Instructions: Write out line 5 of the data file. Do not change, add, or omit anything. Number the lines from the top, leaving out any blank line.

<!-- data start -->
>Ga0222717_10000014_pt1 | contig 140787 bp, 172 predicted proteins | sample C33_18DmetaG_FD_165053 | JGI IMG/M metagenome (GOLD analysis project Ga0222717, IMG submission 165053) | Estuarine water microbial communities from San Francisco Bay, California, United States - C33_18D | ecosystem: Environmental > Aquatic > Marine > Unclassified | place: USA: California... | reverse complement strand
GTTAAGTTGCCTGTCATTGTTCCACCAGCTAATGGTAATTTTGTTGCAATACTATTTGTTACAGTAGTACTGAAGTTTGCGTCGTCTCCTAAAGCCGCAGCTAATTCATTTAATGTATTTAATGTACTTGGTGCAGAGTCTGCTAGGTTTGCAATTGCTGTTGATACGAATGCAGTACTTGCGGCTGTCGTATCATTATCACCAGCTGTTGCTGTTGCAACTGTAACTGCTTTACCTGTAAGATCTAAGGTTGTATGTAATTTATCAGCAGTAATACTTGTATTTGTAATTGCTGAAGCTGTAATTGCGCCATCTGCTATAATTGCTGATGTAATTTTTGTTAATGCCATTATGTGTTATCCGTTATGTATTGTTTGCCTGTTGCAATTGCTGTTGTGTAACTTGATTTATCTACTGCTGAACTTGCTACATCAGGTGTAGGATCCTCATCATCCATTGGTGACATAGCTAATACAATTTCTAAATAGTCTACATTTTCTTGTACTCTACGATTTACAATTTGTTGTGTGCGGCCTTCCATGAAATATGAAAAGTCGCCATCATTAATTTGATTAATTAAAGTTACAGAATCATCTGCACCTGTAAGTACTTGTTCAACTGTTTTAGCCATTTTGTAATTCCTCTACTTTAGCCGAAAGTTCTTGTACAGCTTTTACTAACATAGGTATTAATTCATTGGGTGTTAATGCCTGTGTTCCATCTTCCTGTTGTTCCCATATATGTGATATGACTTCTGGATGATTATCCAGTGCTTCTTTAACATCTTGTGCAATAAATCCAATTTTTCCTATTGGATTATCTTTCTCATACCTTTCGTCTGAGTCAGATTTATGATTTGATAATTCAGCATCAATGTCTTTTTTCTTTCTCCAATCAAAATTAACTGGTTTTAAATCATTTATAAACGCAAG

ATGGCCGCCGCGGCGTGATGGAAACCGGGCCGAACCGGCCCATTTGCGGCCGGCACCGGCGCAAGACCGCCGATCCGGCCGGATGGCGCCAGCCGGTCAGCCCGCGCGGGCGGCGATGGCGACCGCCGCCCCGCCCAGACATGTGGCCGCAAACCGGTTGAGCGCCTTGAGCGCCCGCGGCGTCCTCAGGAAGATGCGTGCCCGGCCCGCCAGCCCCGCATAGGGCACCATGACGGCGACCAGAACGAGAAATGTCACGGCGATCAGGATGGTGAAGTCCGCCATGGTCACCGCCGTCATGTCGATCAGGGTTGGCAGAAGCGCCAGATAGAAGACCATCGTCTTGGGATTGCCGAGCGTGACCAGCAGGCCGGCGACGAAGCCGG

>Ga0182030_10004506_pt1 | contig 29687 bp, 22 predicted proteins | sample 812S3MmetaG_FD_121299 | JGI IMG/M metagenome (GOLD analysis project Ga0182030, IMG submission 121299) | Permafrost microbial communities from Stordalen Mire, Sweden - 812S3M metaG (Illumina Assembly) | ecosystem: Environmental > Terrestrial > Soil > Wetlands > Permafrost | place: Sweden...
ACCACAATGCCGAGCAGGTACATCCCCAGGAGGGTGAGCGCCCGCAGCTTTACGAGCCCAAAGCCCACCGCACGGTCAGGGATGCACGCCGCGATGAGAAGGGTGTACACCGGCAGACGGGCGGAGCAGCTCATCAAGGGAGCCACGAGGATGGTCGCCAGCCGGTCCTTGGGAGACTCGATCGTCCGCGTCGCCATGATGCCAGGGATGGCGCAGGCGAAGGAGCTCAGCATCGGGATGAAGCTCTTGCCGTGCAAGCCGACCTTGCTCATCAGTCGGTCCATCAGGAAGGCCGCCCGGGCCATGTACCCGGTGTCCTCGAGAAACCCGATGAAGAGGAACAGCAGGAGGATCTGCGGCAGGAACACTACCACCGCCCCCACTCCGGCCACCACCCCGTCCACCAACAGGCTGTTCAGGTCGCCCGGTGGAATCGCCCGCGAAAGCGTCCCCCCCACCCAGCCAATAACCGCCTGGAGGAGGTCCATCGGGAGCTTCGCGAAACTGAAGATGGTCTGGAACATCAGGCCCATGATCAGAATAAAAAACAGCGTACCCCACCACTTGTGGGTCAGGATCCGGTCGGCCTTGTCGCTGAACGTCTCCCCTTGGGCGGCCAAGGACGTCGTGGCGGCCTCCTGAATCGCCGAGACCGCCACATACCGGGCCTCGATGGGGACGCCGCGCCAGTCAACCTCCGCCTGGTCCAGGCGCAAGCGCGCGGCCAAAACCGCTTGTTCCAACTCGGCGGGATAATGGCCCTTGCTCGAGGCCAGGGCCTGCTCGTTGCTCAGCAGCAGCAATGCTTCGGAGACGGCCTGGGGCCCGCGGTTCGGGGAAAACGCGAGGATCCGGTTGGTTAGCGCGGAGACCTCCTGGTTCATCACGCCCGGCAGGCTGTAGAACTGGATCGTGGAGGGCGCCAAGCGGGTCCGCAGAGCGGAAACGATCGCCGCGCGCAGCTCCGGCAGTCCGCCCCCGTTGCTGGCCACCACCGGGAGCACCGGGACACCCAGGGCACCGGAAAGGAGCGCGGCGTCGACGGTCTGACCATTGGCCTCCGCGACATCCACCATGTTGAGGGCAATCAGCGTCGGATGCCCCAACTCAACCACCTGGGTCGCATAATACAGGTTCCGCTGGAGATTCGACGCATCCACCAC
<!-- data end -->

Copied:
ACCACAATGCCGAGCAGGTACATCCCCAGGAGGGTGAGCGCCCGCAGCTTTACGAGCCCAAAGCCCACCGCACGGTCAGGGATGCACGCCGCGATGAGAAGGGTGTACACCGGCAGACGGGCGGAGCAGCTCATCAAGGGAGCCACGAGGATGGTCGCCAGCCGGTCCTTGGGAGACTCGATCGTCCGCGTCGCCATGATGCCAGGGATGGCGCAGGCGAAGGAGCTCAGCATCGGGATGAAGCTCTTGCCGTGCAAGCCGACCTTGCTCATCAGTCGGTCCATCAGGAAGGCCGCCCGGGCCATGTACCCGGTGTCCTCGAGAAACCCGATGAAGAGGAACAGCAGGAGGATCTGCGGCAGGAACACTACCACCGCCCCCACTCCGGCCACCACCCCGTCCACCAACAGGCTGTTCAGGTCGCCCGGTGGAATCGCCCGCGAAAGCGTCCCCCCCACCCAGCCAATAACCGCCTGGAGGAGGTCCATCGGGAGCTTCGCGAAACTGAAGATGGTCTGGAACATCAGGCCCATGATCAGAATAAAAAACAGCGTACCCCACCACTTGTGGGTCAGGATCCGGTCGGCCTTGTCGCTGAACGTCTCCCCTTGGGCGGCCAAGGACGTCGTGGCGGCCTCCTGAATCGCCGAGACCGCCACATACCGGGCCTCGATGGGGACGCCGCGCCAGTCAACCTCCGCCTGGTCCAGGCGCAAGCGCGCGGCCAAAACCGCTTGTTCCAACTCGGCGGGATAATGGCCCTTGCTCGAGGCCAGGGCCTGCTCGTTGCTCAGCAGCAGCAATGCTTCGGAGACGGCCTGGGGCCCGCGGTTCGGGGAAAACGCGAGGATCCGGTTGGTTAGCGCGGAGACCTCCTGGTTCATCACGCCCGGCAGGCTGTAGAACTGGATCGTGGAGGGCGCCAAGCGGGTCCGCAGAGCGGAAACGATCGCCGCGCGCAGCTCCGGCAGTCCGCCCCCGTTGCTGGCCACCACCGGGAGCACCGGGACACCCAGGGCACCGGAAAGGAGCGCGGCGTCGACGGTCTGACCATTGGCCTCCGCGACATCCACCATGTTGAGGGCAATCAGCGTCGGATGCCCCAACTCAACCACCTGGGTCGCATAATACAGGTTCCGCTGGAGATTCGACGCATCCACCAC